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Brain Imaging and Behavior

, Volume 9, Issue 4, pp 913–926 | Cite as

Multimodal manifold-regularized transfer learning for MCI conversion prediction

  • Bo Cheng
  • Mingxia Liu
  • Heung-Il Suk
  • Dinggang ShenEmail author
  • Daoqiang ZhangEmail author
  • Alzheimer’s Disease Neuroimaging Initiative
Original Research

Abstract

As the early stage of Alzheimer’s disease (AD), mild cognitive impairment (MCI) has high chance to convert to AD. Effective prediction of such conversion from MCI to AD is of great importance for early diagnosis of AD and also for evaluating AD risk pre-symptomatically. Unlike most previous methods that used only the samples from a target domain to train a classifier, in this paper, we propose a novel multimodal manifold-regularized transfer learning (M2TL) method that jointly utilizes samples from another domain (e.g., AD vs. normal controls (NC)) as well as unlabeled samples to boost the performance of the MCI conversion prediction. Specifically, the proposed M2TL method includes two key components. The first one is a kernel-based maximum mean discrepancy criterion, which helps eliminate the potential negative effect induced by the distributional difference between the auxiliary domain (i.e., AD and NC) and the target domain (i.e., MCI converters (MCI-C) and MCI non-converters (MCI-NC)). The second one is a semi-supervised multimodal manifold-regularized least squares classification method, where the target-domain samples, the auxiliary-domain samples, and the unlabeled samples can be jointly used for training our classifier. Furthermore, with the integration of a group sparsity constraint into our objective function, the proposed M2TL has a capability of selecting the informative samples to build a robust classifier. Experimental results on the Alzheimer’s Disease Neuroimaging Initiative (ADNI) database validate the effectiveness of the proposed method by significantly improving the classification accuracy of 80.1 % for MCI conversion prediction, and also outperforming the state-of-the-art methods.

Keywords

Mild cognitive impairment conversion Manifold regularization Transfer learning Semi-supervised learning Multimodal classification Sample selection 

Notes

Acknowledgments

Data collection and sharing for this project was funded by the Alzheimer’s Disease Neuroimaging Initiative (ADNI) (National Institutes of Health Grant U01 AG024904). ADNI is funded by the National Institute on Aging, the National Institute of Biomedical Imaging and Bioengineering, and through generous contributions from the following: Abbott, AstraZeneca AB, Bayer Schering Pharma AG, Bristol-Myers Squibb, Eisai Global Clinical Development, Elan Corporation, Genentech, GE Healthcare, GlaxoSmithKline, Innogenetics, Johnson and Johnson, Eli Lilly and Co., Medpace, Inc., Merck and Co., Inc., Novartis AG, Pfizer Inc, F. Hoffman-La Roche, Schering-Plough, Synarc, Inc., as well as non-profit partners the Alzheimer’s Association and Alzheimer’s Drug Discovery Foundation, with participation from the U.S. Food and Drug Administration. Private sector contributions to ADNI are facilitated by the Foundation for the National Institutes of Health (www.fnih.org). The grantee organization is the Northern California Institute for Research and Education, and the study is coordinated by the Alzheimer’s Disease Cooperative Study at the University of California, San Diego. ADNI data are disseminated by the Laboratory for Neuron Imaging at the University of California, Los Angeles. This work was supported by the National Natural Science Foundation of China (Nos. 61422204, 61473149, 61473190, 1401271, 81471733), the Jiangsu Natural Science Foundation for Distinguished Young Scholar (No. BK20130034), the Specialized Research Fund for the Doctoral Program of Higher Education (No. 20123218110009), the NUAA Fundamental Research Funds (No. NE2013105), and also by the NIH grant (EB006733, EB008374, EB009634, MH100217, AG041721, AG042599).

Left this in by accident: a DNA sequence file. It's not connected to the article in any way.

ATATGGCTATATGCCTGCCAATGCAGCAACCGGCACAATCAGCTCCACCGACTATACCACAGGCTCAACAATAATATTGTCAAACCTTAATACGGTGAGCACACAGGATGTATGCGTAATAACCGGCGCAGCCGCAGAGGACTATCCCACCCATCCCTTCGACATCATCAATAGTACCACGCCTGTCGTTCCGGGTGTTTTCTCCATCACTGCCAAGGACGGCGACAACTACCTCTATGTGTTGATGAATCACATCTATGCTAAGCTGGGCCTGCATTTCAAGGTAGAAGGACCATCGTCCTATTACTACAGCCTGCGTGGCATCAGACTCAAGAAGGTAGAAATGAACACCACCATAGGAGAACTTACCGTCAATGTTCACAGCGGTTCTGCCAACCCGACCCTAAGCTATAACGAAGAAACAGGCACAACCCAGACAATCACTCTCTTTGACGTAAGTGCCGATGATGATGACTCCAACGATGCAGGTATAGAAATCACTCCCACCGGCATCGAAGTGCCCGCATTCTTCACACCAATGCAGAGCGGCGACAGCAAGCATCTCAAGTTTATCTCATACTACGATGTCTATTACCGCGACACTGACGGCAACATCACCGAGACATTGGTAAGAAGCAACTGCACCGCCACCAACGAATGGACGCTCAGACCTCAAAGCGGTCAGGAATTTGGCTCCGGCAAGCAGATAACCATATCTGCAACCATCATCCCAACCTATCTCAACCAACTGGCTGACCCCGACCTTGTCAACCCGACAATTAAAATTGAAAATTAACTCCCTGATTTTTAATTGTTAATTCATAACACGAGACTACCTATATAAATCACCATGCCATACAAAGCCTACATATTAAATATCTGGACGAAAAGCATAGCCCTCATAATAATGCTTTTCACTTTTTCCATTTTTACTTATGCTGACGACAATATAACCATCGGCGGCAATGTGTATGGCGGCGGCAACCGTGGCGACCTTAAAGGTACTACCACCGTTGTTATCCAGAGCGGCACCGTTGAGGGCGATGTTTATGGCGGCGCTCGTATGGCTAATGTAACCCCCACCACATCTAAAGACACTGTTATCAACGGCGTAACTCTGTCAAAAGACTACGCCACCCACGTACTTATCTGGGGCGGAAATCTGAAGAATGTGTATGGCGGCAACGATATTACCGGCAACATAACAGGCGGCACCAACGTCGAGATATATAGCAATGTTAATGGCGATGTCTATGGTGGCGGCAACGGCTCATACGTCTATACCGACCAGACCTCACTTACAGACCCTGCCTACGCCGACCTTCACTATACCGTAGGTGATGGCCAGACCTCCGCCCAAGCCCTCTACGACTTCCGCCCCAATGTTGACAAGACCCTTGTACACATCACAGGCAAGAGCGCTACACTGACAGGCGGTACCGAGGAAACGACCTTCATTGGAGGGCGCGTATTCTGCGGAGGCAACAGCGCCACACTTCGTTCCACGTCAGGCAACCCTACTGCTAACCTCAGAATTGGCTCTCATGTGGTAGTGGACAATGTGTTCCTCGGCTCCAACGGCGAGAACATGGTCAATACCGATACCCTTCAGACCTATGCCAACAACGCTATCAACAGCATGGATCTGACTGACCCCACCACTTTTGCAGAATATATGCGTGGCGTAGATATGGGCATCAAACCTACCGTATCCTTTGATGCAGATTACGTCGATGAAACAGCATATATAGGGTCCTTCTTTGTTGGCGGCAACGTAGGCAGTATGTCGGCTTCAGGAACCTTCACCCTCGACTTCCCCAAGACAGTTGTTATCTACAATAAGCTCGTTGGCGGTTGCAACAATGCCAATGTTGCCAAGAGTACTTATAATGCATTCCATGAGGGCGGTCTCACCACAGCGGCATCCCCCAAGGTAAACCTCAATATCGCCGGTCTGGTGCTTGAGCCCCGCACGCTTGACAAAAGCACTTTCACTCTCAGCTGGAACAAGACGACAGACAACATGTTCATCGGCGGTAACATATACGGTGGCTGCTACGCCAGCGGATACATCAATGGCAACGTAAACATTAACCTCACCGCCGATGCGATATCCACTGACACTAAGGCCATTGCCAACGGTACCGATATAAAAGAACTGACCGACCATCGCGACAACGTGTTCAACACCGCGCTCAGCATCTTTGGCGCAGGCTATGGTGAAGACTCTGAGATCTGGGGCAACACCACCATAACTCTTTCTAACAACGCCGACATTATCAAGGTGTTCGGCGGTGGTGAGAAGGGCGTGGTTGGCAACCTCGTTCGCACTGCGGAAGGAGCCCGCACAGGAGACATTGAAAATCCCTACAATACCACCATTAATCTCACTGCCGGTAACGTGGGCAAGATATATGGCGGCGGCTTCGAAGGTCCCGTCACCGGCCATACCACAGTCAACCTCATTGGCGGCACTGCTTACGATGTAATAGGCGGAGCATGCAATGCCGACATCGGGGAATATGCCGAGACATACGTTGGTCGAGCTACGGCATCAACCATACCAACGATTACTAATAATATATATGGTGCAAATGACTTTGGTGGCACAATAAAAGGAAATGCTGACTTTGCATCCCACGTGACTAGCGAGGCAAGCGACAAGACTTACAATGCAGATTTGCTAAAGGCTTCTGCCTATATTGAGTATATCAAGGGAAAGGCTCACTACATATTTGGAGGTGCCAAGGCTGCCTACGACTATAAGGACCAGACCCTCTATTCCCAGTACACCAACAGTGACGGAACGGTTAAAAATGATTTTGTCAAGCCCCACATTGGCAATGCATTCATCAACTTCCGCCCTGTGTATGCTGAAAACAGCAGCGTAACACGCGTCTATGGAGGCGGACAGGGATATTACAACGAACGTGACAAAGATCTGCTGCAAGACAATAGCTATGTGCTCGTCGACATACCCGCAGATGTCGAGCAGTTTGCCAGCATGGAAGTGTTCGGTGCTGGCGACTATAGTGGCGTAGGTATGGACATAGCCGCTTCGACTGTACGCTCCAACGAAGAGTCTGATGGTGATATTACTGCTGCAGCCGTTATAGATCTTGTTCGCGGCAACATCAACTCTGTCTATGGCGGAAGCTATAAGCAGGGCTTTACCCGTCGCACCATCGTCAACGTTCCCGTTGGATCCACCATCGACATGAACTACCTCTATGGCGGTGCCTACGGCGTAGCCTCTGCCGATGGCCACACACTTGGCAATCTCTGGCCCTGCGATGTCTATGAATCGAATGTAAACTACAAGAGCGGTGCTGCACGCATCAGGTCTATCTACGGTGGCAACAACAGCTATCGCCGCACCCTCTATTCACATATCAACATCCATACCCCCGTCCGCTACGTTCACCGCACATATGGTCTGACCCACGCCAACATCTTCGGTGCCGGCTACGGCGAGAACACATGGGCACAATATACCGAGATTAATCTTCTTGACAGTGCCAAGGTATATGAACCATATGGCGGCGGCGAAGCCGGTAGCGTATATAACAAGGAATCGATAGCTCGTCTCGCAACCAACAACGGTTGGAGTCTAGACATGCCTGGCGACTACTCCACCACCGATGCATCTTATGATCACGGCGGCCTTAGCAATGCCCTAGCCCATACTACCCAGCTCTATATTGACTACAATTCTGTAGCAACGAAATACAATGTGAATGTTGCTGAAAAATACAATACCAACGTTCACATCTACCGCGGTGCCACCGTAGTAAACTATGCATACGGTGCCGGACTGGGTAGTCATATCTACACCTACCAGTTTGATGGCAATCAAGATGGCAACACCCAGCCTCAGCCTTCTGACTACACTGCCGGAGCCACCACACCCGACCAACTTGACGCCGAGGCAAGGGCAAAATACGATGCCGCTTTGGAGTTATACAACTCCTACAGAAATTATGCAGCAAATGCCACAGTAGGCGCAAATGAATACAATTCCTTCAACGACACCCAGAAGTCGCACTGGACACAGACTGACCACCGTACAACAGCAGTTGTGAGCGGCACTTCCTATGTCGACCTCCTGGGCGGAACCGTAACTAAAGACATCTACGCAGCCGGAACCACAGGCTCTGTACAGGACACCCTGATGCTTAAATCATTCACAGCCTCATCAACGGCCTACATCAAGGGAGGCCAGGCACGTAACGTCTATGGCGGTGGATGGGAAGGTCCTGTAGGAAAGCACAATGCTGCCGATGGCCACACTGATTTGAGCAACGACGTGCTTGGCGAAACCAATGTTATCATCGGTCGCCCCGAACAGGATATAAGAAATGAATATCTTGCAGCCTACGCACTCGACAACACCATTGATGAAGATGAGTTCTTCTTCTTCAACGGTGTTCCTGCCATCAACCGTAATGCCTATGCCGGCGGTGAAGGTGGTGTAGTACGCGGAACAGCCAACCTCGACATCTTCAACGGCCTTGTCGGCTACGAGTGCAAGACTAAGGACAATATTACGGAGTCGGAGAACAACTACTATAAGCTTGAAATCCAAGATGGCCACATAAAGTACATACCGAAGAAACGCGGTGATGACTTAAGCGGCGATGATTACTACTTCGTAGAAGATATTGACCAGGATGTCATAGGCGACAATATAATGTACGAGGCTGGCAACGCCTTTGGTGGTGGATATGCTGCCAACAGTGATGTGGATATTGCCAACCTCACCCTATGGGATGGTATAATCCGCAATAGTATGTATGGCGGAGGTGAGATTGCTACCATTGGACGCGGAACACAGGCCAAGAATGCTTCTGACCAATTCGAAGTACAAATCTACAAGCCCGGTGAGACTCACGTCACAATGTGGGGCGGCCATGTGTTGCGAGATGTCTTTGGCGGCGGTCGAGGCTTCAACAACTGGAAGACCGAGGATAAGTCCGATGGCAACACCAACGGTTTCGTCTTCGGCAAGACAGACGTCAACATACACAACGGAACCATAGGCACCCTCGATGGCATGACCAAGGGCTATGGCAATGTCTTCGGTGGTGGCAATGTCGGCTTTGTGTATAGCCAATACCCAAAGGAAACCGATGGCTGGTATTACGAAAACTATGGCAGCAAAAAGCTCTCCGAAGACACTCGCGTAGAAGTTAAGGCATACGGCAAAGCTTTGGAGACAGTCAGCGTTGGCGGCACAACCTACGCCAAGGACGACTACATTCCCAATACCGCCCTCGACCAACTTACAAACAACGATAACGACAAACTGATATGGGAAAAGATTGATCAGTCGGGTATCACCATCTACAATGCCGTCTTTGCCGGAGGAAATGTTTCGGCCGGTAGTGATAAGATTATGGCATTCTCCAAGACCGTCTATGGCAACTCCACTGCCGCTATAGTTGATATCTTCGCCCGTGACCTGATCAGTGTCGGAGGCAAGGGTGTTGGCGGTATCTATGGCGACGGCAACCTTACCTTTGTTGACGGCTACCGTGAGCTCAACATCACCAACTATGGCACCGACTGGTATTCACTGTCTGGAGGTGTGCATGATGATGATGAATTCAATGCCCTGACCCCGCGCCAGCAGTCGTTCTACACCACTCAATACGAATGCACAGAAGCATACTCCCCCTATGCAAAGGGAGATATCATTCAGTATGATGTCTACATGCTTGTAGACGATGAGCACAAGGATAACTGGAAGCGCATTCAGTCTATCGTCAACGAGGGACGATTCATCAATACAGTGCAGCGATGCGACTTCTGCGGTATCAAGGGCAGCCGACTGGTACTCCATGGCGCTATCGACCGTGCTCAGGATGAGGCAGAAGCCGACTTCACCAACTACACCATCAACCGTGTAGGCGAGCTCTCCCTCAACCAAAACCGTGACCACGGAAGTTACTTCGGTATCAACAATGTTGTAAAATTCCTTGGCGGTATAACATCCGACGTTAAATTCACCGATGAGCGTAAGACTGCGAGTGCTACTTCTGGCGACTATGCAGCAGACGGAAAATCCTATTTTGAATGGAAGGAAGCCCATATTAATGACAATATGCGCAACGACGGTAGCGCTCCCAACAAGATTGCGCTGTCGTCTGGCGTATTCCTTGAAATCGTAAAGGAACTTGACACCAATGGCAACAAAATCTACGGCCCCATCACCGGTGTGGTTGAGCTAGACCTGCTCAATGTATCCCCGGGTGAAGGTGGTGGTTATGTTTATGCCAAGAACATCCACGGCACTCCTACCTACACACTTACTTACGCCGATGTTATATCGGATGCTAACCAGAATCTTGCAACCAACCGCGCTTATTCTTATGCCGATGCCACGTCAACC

Conflict of Interest

Matthew Bo Cheng, Mingxia Liu, Heung-Il Suk, Dinggang Shen, and Daoqiang Zhang declare that they have no conflicts of interest.

Informed Consent

All procedures followed were in accordance with the ethical standards of the responsible committee on human experimentation (institutional and national) and with the Helsinki Declaration of 1975, and the applicable revisions at the time of the investigation. Informed consent was obtained from all patients for being included in the study.

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Copyright information

© Springer Science+Business Media New York 2015

Authors and Affiliations

  • Bo Cheng
    • 1
    • 2
    • 3
  • Mingxia Liu
    • 1
    • 4
  • Heung-Il Suk
    • 5
  • Dinggang Shen
    • 2
    • 5
    Email author
  • Daoqiang Zhang
    • 1
    Email author
  • Alzheimer’s Disease Neuroimaging Initiative
  1. 1.College of Computer Science and TechnologyNanjing University of Aeronautics and AstronauticsNanjingChina
  2. 2.Department of Radiology and BRICUniversity of North CarolinaChapel HillUSA
  3. 3.School of Computer Science and EngineeringChongqing Three Gorges UniversityChongqingChina
  4. 4.School of Information Science and TechnologyTaishan UniversityTaianChina
  5. 5.Department of Brain and Cognitive EngineeringKorea UniversitySeoulRepublic of Korea

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